Alex Cobb proving too valuable to trade if Rays are serious about playoffs

Alex Cobb tips his cap as he leaves with two outs in the eighth to a standing ovation.
Alex Cobb tips his cap as he leaves with two outs in the eighth to a standing ovation.
Published July 9, 2017

ST. PETERSBURG — Alex Cobb had finished another dazzling day at work Saturday, using his arm and his head and his heart to carry the Rays two outs into the eighth inning with a 1-0 lead over the Red Sox.

As he walked off the mound, giving way to Alex Colome who, with some seemingly requisite drama, eventually would seal the thrilling victory, Cobb received a thunderous roar from the nearly packed Trop crowd, and he tugged at the bill of his cap in acknowledgment.

As far as Cobb had come in returning from May 2015 Tommy John surgery, as with the other injuries before that, this was arguably his finest moment thus far — a huge win in a big (for July, anyway) game against the division leaders at home, and he relished every step.

"It feels like more than just an ovation," Cobb said. "It feels like they really do appreciate not only what just happened in the game, but what I've been through in my career. I feel like our fans are pretty knowledgeable. They know it's been a struggle. I think they know the situation of where my career point is at.

"Just to feel the love from them like I have so many times over the years, it was pretty cool."

Cobb, 29, would love nothing more than to have more of those moments the rest of the summer.

He certainly seems capable of being worthy, mixing the two-seam fastball that induces so much weak contact, the curve that he made his primary weapon on the fly early this season and the old reliable split-change that he has slowly been rediscovering and used effectively Saturday.

"Just an outstanding performance by him," manager Kevin Cash.

But there's one slight issue here.

Cobb doesn't know if he will be with the Rays to do so.

The trade deadline is three weeks and a day from today. Cobb is a free agent at the end of the season. The Rays typically don't let assets go without getting something back. At 7-6, 3.75 through 18 starts, Cobb has certainly pitched well enough to fetch an enticing return.

Could they trade Cobb?

Sure. This is a business, and managing assets — unemotionally — with an eye to the future is a tenet of the Rays philosophy. Dealing James Shields and David Price, two other homegrown pitchers who keyed success, was hard, but they did it anyway. And they always have another good arm on the way to step in.

But can they trade Cobb?

Knowing how much it would mean to get back to the playoffs for the first time since 2013, and knowing how much Cobb means to that push, I don't see how.

They can't.

Not if they really want to win now.

The impact on the rotation, already missing Matt Andriese and relying on rookie Jake Faria and unsteady Blake Snell, would be significant.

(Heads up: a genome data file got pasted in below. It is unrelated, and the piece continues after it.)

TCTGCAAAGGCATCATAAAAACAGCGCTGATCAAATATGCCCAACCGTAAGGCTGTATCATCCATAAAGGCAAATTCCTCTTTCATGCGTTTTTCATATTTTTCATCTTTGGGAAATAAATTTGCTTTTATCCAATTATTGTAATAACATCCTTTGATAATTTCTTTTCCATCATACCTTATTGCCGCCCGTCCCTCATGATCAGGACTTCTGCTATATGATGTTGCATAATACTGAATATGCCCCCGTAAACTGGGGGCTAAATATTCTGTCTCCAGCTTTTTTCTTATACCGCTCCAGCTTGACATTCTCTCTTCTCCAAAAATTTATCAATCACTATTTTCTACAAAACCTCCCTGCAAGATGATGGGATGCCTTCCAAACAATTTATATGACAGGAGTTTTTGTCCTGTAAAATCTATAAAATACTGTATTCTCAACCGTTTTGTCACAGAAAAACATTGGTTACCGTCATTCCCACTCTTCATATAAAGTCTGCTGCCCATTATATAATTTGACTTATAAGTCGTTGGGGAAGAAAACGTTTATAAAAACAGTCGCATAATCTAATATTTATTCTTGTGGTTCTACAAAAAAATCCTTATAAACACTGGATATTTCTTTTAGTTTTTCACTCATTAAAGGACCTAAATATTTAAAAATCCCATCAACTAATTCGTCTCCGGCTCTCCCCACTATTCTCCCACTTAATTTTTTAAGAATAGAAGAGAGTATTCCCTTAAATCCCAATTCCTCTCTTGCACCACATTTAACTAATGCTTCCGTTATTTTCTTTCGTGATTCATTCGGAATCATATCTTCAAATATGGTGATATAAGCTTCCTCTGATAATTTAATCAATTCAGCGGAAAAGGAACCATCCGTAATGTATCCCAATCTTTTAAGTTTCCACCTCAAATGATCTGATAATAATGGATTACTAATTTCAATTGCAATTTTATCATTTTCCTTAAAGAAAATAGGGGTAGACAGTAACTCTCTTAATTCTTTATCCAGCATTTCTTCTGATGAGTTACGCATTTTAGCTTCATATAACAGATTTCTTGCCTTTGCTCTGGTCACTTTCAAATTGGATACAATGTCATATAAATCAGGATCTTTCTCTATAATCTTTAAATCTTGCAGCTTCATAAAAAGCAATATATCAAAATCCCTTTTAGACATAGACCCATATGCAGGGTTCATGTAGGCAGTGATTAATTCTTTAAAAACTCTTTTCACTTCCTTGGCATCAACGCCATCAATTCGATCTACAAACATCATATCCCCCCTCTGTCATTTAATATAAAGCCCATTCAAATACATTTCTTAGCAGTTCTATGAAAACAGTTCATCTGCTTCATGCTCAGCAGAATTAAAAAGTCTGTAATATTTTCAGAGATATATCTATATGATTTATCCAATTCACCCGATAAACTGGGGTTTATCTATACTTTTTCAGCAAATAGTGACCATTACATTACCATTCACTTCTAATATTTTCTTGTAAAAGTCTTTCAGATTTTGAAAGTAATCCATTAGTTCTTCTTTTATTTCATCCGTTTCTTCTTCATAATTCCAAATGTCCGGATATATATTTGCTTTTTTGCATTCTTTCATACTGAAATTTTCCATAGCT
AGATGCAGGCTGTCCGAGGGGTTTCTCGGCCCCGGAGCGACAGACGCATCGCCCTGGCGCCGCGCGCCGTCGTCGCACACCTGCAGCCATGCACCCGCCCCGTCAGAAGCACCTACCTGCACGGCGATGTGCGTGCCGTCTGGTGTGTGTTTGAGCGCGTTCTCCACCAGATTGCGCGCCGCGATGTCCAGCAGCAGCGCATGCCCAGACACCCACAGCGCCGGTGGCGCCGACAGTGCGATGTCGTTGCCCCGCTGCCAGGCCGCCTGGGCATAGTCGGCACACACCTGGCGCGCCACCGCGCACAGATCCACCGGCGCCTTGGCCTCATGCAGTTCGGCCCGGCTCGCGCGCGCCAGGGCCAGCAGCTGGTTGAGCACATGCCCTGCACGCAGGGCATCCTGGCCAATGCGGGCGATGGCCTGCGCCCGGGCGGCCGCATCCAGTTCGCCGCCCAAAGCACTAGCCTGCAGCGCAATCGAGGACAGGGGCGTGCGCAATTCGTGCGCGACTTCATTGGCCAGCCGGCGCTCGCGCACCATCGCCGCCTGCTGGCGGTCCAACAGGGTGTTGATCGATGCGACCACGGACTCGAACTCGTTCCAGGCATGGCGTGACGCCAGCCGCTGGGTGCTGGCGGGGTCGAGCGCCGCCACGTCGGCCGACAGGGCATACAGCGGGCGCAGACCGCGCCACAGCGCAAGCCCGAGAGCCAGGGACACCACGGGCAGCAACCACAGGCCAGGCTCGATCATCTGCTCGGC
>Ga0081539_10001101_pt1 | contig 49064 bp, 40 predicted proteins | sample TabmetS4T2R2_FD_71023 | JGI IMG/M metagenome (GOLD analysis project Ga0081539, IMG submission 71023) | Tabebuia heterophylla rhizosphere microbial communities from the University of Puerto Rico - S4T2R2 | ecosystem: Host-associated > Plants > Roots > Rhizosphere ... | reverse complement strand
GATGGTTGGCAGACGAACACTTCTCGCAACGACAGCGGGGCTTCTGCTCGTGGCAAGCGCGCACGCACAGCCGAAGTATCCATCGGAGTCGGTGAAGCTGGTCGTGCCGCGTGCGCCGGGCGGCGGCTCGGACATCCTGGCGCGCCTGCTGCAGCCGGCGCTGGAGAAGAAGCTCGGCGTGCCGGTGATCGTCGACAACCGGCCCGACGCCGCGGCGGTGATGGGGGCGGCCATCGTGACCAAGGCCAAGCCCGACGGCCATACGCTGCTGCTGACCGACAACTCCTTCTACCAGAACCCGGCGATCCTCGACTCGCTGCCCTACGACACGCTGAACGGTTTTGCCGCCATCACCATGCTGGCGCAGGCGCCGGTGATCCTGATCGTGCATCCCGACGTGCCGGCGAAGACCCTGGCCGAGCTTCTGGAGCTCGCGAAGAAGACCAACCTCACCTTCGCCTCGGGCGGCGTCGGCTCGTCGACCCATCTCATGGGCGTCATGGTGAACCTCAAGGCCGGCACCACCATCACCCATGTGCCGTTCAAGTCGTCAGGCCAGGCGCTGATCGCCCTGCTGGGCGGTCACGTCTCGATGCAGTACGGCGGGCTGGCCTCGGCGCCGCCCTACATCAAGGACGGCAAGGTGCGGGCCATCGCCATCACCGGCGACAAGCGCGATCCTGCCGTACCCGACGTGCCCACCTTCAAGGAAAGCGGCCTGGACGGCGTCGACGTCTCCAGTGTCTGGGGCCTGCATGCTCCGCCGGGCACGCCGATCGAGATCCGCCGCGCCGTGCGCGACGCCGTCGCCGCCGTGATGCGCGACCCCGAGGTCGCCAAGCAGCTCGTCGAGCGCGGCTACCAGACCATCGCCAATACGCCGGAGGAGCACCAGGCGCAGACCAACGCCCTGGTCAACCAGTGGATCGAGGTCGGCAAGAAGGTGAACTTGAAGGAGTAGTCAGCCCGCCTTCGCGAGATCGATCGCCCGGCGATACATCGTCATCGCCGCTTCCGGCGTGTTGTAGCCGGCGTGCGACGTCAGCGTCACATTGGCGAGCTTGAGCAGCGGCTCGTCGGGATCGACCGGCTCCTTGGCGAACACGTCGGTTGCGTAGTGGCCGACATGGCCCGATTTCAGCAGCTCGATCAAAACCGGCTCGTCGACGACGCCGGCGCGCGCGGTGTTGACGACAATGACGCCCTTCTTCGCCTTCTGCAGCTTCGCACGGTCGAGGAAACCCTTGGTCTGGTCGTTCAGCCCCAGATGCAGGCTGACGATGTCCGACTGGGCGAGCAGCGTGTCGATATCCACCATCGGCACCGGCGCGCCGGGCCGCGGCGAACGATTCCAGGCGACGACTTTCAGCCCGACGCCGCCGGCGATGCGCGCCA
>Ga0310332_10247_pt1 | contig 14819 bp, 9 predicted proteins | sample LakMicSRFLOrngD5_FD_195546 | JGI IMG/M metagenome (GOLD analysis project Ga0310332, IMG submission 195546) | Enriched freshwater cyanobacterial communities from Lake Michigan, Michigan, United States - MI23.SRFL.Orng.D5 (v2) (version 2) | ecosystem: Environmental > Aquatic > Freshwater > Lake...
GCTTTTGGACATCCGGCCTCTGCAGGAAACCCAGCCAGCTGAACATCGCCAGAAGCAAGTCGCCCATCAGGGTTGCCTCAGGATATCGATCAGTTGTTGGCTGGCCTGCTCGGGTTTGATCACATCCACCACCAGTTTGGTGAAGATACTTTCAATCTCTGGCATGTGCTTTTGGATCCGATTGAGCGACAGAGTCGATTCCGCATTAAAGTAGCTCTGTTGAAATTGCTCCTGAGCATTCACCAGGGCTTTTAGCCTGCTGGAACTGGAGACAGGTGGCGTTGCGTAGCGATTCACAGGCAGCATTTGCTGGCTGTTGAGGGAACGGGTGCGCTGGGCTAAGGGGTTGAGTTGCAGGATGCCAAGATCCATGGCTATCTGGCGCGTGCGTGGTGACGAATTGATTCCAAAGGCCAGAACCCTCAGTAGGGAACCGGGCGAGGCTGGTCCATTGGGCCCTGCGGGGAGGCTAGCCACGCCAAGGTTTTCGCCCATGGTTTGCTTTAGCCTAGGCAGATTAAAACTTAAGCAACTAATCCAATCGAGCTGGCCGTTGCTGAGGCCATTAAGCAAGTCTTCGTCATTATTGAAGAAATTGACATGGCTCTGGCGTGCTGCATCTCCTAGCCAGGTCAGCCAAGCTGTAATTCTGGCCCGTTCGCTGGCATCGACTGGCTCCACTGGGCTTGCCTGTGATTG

The loss in the clubhouse, where Cobb is a voice of experience, determination and inspiration, would be greater.

As frustrated as the players were to see reliever Kevin Jepsen dealt in July 2015 when they were a few games out in the wild-card race, it would be closer to revolt if Cobb were traded for another hyped prospect or two, as much or more than for any other player you could name, starting with A.

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"This team feels really good when he's on the mound," Cash said. "Whenever his day comes up, the guys in the clubhouse are energized. They know we've got Alex Cobb the competitor coming out, and he's going to do everything he can to give us a chance to win."

Cobb has tried, hard, to not wonder too much about what could happen.

"I'm fortunate I don't have to think about it because we're winning ballgames right now," he said.

But is that enough — say, if the Rays are in a similar spot to now, 46-43, in the wild-card race and a handful back in the division — to keep him here?

"I hope so," Cobb said. "I think management has done a really good job of putting together a really good team this year. Since the day I got drafted by the Rays (in 2006) it's always been a dream of mine to not only play in the playoffs but win a World Series. I was fortunate enough to play in the playoffs here and taste just how awesome that excitement was. I want that again, and I want it to be greater. This is my home. … It would be more special than anywhere else for me to win here."

Eventually, Cobb will leave. He — deservedly so — wants to get paid, having been negotiating close to a $50 million deal when he got hurt in March 2015. He'll say he is open to re-signing, but it's not going to come at a discount, and the Rays aren't going to compete with the free market prices.

But for these next 2½ of maybe, if things go really well, 3½ months, there's nowhere else he wants to be. Or should be. There's too much love going around.

Marc Topkin can be reached at Follow @TBTimes_Rays.